The Massachusetts Bar Association honored Lee J. Gartenberg and former Appeals Court Chief Justice Christopher J. Armstrong with two of its top awards at its 2008 Gala Dinner on Nov. 12 at the John Joseph Moakley U.S. Courthouse on the Boston Waterfront.
The annual dinner also featured a keynote speech on “Mindfulness in the Law” by Leonard L. Riskin, the Chesterfield Smith Professor of Law at the University of Florida Levin College of Law.
Gartenberg, the director of Inmate Legal Services for the Middlesex County Sheriff’s Office for more than 25 years and a longtime MBA leader, was awarded the MBA Gold Medal Award, which is given to individuals who have provided outstanding legal services benefiting the legal profession in Massachusetts.
Armstrong, the former chief justice of the Massachusetts Appeals Court, was awarded the Chief Justice Edward F. Hennessey Award. It is given to Massachusetts judges at either the state or federal level who have demonstrated extraordinary leadership and dedication to improving the administration of justice and upholding the highest traditions for public service.
In introducing Gartenberg, longtime friend and fellow MBA leader Peter T. Elikann said, “Lee Gartenberg is not just the heart and soul of the MBA — it’s very core and center — he is the very heart and soul of the Massachusetts Bar itself.”
Gartenberg said he was humbled to receive the Gold Medal and praised the MBA for awarding it to someone practicing in the field of legal services.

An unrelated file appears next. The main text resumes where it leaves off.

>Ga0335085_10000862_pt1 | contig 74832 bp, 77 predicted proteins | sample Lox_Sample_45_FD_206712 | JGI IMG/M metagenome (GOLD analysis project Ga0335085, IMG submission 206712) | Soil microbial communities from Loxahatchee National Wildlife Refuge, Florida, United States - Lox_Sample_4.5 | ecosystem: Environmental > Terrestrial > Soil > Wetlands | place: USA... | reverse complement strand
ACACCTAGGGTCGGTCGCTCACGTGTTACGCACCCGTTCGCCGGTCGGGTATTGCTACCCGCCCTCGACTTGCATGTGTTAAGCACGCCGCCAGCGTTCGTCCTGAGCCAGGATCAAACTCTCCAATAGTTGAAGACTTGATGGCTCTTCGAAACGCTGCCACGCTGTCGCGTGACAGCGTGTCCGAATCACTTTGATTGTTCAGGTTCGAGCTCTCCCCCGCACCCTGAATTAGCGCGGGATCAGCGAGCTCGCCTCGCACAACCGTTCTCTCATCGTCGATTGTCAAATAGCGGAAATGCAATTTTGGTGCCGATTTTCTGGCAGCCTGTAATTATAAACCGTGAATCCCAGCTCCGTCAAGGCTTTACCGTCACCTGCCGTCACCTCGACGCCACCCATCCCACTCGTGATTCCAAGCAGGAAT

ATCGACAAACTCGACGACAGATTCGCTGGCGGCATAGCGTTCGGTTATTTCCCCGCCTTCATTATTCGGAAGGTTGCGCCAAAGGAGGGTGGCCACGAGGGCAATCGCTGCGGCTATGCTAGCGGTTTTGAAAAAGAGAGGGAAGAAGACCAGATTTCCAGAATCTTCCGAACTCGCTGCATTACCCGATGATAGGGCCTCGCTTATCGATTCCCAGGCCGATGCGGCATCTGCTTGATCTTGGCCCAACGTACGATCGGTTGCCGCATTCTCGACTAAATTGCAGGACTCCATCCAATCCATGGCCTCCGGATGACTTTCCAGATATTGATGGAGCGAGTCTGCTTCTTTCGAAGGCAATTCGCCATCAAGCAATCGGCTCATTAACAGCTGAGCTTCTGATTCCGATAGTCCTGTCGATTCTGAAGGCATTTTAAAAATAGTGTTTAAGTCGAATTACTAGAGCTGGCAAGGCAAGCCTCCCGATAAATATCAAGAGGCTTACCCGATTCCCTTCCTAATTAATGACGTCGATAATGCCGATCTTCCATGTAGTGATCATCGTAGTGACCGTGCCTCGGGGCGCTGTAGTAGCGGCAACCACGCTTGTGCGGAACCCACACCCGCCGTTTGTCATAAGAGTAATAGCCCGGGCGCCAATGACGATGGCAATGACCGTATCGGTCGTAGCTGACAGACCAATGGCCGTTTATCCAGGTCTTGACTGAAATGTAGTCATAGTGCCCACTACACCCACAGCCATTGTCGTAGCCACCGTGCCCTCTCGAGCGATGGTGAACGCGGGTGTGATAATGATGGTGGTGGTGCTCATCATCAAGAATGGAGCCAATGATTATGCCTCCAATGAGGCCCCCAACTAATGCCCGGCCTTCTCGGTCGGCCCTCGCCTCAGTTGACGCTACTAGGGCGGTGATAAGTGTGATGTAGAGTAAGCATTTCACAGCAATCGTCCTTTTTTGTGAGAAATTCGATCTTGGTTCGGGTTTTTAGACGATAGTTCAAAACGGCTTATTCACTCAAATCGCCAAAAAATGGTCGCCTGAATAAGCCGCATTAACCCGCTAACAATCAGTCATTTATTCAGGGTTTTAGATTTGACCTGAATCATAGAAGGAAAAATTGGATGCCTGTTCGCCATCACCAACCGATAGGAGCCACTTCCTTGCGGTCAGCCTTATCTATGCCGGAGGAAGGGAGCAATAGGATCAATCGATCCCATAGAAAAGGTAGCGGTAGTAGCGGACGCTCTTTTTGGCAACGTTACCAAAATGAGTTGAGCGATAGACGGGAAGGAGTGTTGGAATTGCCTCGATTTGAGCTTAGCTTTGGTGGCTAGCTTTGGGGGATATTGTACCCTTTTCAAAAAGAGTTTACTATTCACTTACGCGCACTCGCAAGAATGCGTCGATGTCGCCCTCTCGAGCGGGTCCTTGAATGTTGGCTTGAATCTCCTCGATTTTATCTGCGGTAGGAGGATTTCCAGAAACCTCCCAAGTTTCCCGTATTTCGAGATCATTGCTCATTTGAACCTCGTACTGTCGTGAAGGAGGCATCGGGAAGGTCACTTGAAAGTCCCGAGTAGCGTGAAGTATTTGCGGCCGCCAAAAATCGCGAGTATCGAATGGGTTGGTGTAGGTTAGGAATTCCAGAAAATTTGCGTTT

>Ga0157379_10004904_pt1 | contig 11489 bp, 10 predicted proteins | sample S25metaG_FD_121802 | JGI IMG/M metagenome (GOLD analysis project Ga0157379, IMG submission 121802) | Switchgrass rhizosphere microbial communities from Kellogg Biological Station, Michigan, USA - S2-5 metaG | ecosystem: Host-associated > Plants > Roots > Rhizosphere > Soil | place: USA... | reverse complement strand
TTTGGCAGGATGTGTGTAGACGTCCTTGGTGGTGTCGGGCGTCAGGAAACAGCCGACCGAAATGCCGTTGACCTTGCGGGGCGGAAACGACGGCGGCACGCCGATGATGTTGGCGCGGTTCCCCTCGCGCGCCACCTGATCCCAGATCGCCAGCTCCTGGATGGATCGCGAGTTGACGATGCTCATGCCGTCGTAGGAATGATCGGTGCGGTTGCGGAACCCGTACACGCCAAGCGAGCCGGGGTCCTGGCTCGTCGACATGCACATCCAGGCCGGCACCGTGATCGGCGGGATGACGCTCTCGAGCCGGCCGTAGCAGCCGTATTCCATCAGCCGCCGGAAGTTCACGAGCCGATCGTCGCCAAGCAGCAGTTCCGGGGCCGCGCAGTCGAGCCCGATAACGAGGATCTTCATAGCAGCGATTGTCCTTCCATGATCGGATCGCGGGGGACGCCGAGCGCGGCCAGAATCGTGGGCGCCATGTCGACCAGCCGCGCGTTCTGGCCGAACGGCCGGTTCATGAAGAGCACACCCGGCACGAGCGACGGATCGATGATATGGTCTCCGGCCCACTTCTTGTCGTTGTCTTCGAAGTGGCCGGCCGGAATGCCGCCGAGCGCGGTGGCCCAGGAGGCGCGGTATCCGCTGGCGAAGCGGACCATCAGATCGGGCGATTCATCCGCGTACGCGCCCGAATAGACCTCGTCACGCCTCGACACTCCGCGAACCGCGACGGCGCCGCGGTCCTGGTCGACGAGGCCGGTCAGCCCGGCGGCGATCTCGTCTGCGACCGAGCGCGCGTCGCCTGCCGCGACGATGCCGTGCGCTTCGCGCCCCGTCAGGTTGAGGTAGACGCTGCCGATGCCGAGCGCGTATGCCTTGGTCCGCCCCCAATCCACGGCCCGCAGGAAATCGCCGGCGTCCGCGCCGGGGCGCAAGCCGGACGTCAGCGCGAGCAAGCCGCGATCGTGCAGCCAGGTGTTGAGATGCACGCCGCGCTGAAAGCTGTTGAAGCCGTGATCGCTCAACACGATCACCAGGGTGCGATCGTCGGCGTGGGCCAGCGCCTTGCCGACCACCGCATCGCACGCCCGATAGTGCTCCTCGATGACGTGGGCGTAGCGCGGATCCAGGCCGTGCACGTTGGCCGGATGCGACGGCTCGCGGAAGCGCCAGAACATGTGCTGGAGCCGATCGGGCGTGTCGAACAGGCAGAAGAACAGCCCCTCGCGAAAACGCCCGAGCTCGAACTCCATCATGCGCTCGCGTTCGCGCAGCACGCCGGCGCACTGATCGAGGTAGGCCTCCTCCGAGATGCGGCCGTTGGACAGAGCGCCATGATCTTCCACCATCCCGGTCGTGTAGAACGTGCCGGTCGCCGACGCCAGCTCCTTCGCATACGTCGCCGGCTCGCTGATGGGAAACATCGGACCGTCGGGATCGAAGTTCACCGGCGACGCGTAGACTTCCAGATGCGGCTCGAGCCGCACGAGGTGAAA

“It is amazing how many people contributed to the important work done by this organization,” Gartenberg said. “Giving this award to someone like me says so much about the MBA.”
Appeals Court Judge Cynthia J. Cohen, in introducing Armstrong, said, “More than any other judge of the Appeals Court, Chief Justice Armstrong was responsible for shaping that court.”
As chief justice, Armstrong oversaw the expansion of the court from 14 to 24 judges, and, within three years, eliminated the backlog.
“It was an amazing turnaround,” Cohen said.
Armstrong thanked the other Appeals Court justices he worked with and led, noting that they were the most overworked group of judges he had ever seen. “Judges, in those days, in my mind, deserved special accolades,” he said. “This was a band of true heroes, in my opinion.”
To serve as a judge at the creation of the Appeal Court, when there were just six judges, as well as steer into respectability, he said, was “the pride of my professional life.”
In introducing Riskin, MBA President Edward W. McIntyre noted the profound effect that Riskin’s teachings had on him.
“I approached my practice differently,” McIntyre said.
Before his speech was cut short by a fire alarm, Riskin asked everyone to take a step back from their busy schedules to be more thoughtful in how they approach clients, opposing counsel and their own practices.
He asked the audience to take a single raisin from boxes on each table between their fingers and focus on nothing else. Blocking out all distractions to focus on and contemplate the raisin, he said, could be applied to everyday situations.
“Mindfulness is paying attention in a certain way,” Riskin explained.